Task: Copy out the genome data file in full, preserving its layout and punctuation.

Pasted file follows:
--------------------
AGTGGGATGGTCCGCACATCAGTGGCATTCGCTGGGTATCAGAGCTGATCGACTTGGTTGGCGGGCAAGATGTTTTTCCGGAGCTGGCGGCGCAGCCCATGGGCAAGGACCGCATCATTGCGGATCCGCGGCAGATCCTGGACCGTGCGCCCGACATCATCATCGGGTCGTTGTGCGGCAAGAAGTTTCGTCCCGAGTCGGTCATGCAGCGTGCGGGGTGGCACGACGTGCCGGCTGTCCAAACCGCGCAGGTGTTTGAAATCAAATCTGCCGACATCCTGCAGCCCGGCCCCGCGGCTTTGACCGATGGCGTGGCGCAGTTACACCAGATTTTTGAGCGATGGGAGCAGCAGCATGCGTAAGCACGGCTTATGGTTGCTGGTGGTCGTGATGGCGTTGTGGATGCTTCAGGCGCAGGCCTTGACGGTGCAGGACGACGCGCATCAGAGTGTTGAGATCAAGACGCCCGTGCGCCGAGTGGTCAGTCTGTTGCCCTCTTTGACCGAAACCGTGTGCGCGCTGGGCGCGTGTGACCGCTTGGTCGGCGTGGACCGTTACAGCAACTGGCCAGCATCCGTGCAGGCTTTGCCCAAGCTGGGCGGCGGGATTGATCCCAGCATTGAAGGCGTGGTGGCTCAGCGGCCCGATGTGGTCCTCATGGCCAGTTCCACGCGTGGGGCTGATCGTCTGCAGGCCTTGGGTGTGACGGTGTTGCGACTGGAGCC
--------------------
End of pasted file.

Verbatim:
AGTGGGATGGTCCGCACATCAGTGGCATTCGCTGGGTATCAGAGCTGATCGACTTGGTTGGCGGGCAAGATGTTTTTCCGGAGCTGGCGGCGCAGCCCATGGGCAAGGACCGCATCATTGCGGATCCGCGGCAGATCCTGGACCGTGCGCCCGACATCATCATCGGGTCGTTGTGCGGCAAGAAGTTTCGTCCCGAGTCGGTCATGCAGCGTGCGGGGTGGCACGACGTGCCGGCTGTCCAAACCGCGCAGGTGTTTGAAATCAAATCTGCCGACATCCTGCAGCCCGGCCCCGCGGCTTTGACCGATGGCGTGGCGCAGTTACACCAGATTTTTGAGCGATGGGAGCAGCAGCATGCGTAAGCACGGCTTATGGTTGCTGGTGGTCGTGATGGCGTTGTGGATGCTTCAGGCGCAGGCCTTGACGGTGCAGGACGACGCGCATCAGAGTGTTGAGATCAAGACGCCCGTGCGCCGAGTGGTCAGTCTGTTGCCCTCTTTGACCGAAACCGTGTGCGCGCTGGGCGCGTGTGACCGCTTGGTCGGCGTGGACCGTTACAGCAACTGGCCAGCATCCGTGCAGGCTTTGCCCAAGCTGGGCGGCGGGATTGATCCCAGCATTGAAGGCGTGGTGGCTCAGCGGCCCGATGTGGTCCTCATGGCCAGTTCCACGCGTGGGGCTGATCGTCTGCAGGCCTTGGGTGTGACGGTGTTGCGACTGGAGCC